Please, take a look at https://github.com/jrburke/jqueryui-amd#configuring-amd-loading and just let me know if you still find a problematic case writing plugins?

@gfranko
gfranko added a note

@scottgonzalez @rxaviers You can set a path configuration for jQueryUI plugins and it will work, but I don't think that it will work for third-party plugins. Take my SelectBoxIt (third-party) Widget Factory plugin example:

;(function (selectBoxIt) {

    if (typeof define === "function" && define.amd) {
        // AMD. Register as an anonymous module.
        define(["jquery"], function() {

            selectBoxIt(window.jQuery, window, document);

        });
    } else {
        // Browser globals
        selectBoxIt(window.jQuery, window, document);
    }

}
(function ($, window, document, undefined) {

    // SelectBoxIt code goes here

})); // End of all modules

Since there is no way that SelectBoxIt could know what moduleID to use for the Widget Factory, I couldn't list the Widget Factory as a dependency. This means that a user would have to do this:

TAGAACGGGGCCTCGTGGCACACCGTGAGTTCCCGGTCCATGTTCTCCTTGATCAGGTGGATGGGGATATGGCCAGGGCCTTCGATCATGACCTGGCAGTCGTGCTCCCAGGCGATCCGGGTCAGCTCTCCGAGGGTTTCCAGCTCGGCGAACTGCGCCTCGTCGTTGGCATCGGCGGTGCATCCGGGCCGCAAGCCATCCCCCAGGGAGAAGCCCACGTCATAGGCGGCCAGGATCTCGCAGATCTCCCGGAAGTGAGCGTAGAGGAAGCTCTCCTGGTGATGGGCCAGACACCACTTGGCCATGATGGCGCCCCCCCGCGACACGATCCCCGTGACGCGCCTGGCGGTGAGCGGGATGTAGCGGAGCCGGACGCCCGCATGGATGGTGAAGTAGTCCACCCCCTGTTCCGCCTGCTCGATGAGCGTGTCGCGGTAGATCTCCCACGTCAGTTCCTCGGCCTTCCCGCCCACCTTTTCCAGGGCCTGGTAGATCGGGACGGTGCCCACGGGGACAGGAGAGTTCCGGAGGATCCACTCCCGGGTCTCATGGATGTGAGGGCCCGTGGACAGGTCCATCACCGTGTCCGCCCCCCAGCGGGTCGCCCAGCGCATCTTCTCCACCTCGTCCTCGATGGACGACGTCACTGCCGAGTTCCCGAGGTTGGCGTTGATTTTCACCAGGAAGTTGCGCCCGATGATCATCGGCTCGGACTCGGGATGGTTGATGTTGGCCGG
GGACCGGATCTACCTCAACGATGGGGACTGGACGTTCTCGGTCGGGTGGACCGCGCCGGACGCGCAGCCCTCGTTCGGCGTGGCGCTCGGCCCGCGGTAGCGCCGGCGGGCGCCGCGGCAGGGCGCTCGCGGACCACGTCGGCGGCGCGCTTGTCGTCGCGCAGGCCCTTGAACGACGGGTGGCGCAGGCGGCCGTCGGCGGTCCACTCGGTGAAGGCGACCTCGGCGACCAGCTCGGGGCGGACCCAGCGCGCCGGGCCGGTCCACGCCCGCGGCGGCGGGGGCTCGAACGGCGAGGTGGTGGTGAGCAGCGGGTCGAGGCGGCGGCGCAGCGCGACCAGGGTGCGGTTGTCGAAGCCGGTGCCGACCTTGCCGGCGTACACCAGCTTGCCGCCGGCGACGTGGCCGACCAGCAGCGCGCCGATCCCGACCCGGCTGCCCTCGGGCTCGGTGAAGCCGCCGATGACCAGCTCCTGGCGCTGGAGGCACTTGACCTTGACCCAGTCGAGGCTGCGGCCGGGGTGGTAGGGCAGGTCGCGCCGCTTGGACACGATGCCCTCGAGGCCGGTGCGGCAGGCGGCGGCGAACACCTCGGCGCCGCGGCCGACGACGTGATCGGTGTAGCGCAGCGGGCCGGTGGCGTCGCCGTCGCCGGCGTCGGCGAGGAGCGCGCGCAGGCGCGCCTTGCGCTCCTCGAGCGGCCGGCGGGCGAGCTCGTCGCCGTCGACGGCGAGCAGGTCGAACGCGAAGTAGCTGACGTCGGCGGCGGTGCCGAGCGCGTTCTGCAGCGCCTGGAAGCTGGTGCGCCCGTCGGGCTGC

shim: {
  selectboxit: ["jquery.ui.widget"]
}

This is what I wish I could do:

        // AMD. Register as an anonymous module.
        define(["jquery", "jquery.ui.widget"], function() {

            selectBoxIt(window.jQuery, window, document);

        });
@scottgonzalez Owner

Why is it unreasonable to just assume all 3rd party plugins will use "jquery.ui.widget" as the name? Even if they didn't, users of selectboxit could still handle this through a path setting.

@gfranko
gfranko added a note

I don't see many users actually defining named modules in their code. Most people just use the paths property that you mention inside of their require config to set up alias names. Like this:

// Require.js Configurations
// -------------------------
require.config({
  // 3rd party script alias names (Easier to type "jquery" than "libs/jquery, etc")
  paths: {
      // Core Libraries
      // --------------
      "jquery": "../libs/jquery",
      // Plugins
      // -------
      "text": "../libs/plugins/text"
  }
}

So, if the Widget Factory registers as an anonymous AMD module and third-party plugins list jquery.ui.widget as a dependency, then a user MUST set their Widget Factory path name to jquery.ui.widget. If a user tries to user any other path name, then Require.js will throw an error that it cannot find the jquery.ui.widget dependency when it loads the third-party plugin.

Here is an example that would cause an error:

// Require.js Configurations
// -------------------------
require.config({
  // 3rd party script alias names (Easier to type "jquery" than "libs/jquery, etc")